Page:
reply to this | link to this | view in chronology ]

    • identicon
      David, 4 Sep 2015 @ 2:21pm

      Re:

      ...and what exactly is the problem with that? I have various possessions that are quite valuable to me, even though their worth in dollars would probably not be enough to make the act of stealing them a felony. If someone did steal one of them, though, I'd certainly want the police to use any tools at their disposal to track the guy down and get my stuff back. Wouldn't you?

      Oh, most definitely. That's their job description. It is a mischaracterization to call warrantless unconstitutional snooping on everybody a "tool at their disposal", however. The Bill of Rights makes very explicit that this is a tool not at the disposal of Law Enforcement. Now obviously particularly the Fourth Amendment is a nuisance to both ruling parties and together they should manage a law-changing majority in order to throw that amendment out.

      But until they do so, routine warrantless snooping of a Stingray is not a tool at the disposal of police officers, just like shooting dead a rapist with their guns is not a tool at the disposal of police officers however much the victim might want them to.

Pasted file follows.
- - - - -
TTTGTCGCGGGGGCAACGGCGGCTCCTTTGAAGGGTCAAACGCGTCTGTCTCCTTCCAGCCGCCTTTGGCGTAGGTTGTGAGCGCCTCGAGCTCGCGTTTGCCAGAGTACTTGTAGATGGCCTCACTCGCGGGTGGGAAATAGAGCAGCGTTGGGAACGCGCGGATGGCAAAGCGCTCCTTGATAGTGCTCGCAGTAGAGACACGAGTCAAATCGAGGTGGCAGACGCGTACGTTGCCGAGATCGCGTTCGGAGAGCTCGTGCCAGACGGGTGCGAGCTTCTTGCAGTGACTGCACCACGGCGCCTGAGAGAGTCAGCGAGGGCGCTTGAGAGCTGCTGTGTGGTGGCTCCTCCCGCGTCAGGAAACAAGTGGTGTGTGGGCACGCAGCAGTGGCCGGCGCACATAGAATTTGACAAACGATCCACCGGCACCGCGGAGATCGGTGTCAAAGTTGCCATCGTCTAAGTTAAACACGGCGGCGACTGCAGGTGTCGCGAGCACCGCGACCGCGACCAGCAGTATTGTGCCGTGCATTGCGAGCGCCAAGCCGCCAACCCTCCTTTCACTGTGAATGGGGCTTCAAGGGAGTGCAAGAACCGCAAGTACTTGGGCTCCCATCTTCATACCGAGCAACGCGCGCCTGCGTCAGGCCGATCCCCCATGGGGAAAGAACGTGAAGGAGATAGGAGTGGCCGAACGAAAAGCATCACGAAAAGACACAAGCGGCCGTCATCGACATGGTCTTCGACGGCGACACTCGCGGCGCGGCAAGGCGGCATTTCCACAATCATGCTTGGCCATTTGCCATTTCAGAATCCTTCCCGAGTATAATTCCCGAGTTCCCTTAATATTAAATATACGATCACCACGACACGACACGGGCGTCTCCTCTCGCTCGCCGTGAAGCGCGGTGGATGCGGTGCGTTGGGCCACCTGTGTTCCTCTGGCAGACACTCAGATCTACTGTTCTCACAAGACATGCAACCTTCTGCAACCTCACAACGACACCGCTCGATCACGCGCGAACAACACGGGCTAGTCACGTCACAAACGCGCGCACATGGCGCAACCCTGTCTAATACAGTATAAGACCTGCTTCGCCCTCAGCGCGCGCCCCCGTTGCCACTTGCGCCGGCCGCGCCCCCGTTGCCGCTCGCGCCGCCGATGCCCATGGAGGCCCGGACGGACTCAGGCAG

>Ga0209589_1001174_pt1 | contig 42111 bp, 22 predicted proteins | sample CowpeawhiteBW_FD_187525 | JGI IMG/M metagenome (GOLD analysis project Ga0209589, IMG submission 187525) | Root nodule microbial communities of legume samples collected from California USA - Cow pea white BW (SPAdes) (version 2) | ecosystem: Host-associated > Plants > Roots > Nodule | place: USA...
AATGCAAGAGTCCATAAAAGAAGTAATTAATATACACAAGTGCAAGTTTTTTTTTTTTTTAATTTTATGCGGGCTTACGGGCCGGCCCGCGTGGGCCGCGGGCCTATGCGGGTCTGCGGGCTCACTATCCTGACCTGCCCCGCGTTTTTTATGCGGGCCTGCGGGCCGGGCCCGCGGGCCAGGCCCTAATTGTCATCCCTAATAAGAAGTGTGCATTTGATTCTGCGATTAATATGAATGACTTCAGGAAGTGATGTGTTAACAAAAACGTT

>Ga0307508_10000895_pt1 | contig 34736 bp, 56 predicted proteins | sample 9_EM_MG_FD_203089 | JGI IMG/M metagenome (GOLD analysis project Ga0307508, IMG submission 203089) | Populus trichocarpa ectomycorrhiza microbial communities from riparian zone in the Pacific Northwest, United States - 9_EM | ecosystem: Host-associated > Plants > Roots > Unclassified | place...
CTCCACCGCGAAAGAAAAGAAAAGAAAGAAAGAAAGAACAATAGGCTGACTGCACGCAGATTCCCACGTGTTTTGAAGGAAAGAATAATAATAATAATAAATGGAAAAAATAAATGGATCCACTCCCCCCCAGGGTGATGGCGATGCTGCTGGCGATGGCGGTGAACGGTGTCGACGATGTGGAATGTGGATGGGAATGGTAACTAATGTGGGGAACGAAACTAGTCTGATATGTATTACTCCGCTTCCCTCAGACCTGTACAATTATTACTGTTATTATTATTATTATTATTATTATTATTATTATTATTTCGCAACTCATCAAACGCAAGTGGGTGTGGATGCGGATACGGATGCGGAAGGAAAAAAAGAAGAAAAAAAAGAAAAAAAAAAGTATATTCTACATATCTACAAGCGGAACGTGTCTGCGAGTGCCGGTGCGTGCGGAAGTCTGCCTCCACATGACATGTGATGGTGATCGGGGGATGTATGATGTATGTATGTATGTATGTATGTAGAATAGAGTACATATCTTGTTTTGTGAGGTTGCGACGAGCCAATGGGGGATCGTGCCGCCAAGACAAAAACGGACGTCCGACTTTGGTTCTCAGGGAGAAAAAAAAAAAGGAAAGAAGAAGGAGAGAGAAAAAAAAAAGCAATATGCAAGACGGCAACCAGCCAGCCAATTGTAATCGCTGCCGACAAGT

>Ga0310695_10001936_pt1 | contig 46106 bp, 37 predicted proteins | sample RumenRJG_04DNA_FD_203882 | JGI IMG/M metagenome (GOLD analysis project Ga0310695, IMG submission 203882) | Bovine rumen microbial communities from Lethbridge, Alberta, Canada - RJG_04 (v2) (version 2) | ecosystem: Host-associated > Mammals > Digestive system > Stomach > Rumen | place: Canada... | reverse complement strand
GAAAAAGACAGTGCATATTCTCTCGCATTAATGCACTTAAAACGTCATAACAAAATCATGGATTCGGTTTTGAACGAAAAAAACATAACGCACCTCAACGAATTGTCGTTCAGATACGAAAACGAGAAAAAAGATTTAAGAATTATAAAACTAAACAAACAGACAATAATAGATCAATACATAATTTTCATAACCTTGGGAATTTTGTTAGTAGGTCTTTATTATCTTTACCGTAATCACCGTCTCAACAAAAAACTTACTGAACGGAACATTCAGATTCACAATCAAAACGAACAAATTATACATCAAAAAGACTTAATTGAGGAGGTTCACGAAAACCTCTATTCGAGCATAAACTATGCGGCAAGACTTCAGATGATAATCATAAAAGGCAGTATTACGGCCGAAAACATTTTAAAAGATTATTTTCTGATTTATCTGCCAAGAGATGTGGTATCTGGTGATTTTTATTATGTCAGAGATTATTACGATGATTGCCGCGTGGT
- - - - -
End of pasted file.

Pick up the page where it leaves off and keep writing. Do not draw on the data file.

reply to this | link to this | view in chronology ]

  • identicon
    Anonymous Coward, 4 Sep 2015 @ 7:15am

    It is a ver ysad state of affairs, when we have to spend this long debating that the DOJ should be required to follow legal precedent and obtain a warrant to use such a device.

    reply to this | link to this | view in chronology ]

    • identicon
      Anonymous Coward, 4 Sep 2015 @ 9:00am

      Re:

      ...It is a very sad state of affairs, when we have to spend this long debating that the DOJ should be required to follow legal precedent and obtain a warrant to use such a device...

      And it's ongoing: near the end of the post it states this is guidance only and not official procedure. Also keep in mind this applies only to USDOJ and federal agencies; state, county, and local agencies are not included in this.

      reply to this | link to this | view in chronology ]

  • identicon
    Anonymous Coward, 4 Sep 2015 @ 7:20am

    'stipulations that won't make the FBI, DEA or any other participant in a federal investigation very happy'